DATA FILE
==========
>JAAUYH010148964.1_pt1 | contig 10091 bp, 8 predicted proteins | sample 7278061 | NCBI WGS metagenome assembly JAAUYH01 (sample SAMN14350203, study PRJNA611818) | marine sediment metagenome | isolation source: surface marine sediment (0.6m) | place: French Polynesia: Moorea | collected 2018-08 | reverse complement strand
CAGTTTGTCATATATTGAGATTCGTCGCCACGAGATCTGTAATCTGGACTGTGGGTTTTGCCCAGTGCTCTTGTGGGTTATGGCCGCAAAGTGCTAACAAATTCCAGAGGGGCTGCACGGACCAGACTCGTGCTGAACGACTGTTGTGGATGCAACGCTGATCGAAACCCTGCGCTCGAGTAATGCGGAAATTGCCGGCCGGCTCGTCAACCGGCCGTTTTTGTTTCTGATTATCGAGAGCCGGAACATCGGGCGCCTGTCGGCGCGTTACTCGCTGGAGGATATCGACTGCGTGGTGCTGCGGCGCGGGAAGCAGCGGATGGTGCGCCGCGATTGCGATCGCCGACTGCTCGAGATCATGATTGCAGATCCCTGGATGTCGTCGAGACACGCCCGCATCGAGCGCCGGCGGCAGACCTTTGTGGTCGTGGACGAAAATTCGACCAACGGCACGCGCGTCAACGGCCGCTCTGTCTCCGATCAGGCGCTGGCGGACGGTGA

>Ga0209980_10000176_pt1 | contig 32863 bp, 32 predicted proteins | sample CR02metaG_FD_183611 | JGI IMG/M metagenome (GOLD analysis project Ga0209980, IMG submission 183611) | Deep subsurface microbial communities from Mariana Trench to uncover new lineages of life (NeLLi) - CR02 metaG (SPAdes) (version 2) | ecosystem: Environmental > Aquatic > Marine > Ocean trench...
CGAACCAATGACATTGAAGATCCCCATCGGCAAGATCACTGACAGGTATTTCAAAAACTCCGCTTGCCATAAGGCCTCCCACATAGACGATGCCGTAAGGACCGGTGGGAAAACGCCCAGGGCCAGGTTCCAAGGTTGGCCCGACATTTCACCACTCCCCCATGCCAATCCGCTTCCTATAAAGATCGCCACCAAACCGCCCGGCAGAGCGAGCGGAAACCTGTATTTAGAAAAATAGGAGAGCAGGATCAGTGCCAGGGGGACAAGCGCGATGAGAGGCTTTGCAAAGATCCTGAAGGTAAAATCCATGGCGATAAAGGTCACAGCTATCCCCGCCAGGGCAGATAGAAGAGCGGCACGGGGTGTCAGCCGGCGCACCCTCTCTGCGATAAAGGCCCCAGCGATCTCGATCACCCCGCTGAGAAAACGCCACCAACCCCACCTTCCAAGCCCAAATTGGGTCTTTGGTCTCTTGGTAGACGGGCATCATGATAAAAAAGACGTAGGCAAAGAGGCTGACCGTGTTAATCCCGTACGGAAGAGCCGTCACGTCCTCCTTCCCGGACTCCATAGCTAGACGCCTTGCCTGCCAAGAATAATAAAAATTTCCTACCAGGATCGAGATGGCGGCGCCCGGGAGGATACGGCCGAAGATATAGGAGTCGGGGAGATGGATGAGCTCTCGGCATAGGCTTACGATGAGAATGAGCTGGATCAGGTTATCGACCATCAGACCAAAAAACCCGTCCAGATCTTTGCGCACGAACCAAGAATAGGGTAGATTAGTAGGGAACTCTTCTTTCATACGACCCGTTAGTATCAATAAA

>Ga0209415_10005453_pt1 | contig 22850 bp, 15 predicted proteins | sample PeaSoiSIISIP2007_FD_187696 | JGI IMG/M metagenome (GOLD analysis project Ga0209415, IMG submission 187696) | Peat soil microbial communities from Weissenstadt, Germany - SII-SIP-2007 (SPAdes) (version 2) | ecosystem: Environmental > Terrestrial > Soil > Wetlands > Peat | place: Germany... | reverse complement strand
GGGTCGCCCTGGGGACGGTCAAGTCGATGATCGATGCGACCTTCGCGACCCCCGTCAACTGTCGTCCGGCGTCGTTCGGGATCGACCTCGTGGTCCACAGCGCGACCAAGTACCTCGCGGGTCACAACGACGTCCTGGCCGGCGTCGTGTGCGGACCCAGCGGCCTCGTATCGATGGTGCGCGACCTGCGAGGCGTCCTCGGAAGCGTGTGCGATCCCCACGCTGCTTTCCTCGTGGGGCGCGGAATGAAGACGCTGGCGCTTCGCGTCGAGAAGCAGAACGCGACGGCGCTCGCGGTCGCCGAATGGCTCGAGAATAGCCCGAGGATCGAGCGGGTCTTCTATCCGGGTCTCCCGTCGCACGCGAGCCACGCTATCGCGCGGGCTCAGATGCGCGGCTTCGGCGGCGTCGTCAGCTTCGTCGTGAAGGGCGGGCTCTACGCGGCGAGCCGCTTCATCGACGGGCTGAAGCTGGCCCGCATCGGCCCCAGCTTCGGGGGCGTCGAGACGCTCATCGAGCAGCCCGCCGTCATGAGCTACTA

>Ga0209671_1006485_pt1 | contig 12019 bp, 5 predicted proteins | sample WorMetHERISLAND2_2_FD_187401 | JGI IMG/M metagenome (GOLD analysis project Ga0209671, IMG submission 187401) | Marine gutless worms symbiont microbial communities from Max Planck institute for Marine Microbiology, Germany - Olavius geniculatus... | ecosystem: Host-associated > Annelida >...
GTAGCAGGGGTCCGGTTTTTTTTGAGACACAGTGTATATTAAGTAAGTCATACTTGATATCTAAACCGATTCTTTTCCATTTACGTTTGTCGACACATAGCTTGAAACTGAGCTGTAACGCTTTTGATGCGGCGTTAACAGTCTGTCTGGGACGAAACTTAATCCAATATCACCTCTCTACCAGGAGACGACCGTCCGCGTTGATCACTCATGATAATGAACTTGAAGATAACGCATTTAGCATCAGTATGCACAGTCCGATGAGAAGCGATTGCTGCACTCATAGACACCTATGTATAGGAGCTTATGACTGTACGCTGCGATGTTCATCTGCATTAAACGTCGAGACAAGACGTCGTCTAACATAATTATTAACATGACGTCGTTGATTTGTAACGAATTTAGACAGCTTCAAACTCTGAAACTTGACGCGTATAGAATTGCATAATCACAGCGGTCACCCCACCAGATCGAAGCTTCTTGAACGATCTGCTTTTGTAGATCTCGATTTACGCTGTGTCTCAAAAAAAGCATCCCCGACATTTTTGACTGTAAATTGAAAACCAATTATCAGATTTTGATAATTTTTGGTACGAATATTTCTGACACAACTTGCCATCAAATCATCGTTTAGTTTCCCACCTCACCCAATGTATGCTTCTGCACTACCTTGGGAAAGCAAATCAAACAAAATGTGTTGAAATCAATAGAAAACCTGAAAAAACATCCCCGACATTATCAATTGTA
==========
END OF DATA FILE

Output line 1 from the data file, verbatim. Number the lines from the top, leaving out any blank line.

>JAAUYH010148964.1_pt1 | contig 10091 bp, 8 predicted proteins | sample 7278061 | NCBI WGS metagenome assembly JAAUYH01 (sample SAMN14350203, study PRJNA611818) | marine sediment metagenome | isolation source: surface marine sediment (0.6m) | place: French Polynesia: Moorea | collected 2018-08 | reverse complement strand